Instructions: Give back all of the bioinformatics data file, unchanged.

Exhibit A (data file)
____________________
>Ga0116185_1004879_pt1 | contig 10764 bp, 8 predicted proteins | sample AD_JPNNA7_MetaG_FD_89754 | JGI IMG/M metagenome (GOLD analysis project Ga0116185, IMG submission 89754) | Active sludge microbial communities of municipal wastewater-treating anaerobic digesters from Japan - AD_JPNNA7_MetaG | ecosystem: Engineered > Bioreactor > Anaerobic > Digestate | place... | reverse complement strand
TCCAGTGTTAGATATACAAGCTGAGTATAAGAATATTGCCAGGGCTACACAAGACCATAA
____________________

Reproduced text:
>Ga0116185_1004879_pt1 | contig 10764 bp, 8 predicted proteins | sample AD_JPNNA7_MetaG_FD_89754 | JGI IMG/M metagenome (GOLD analysis project Ga0116185, IMG submission 89754) | Active sludge microbial communities of municipal wastewater-treating anaerobic digesters from Japan - AD_JPNNA7_MetaG | ecosystem: Engineered > Bioreactor > Anaerobic > Digestate | place... | reverse complement strand
TCCAGTGTTAGATATACAAGCTGAGTATAAGAATATTGCCAGGGCTACACAAGACCATAA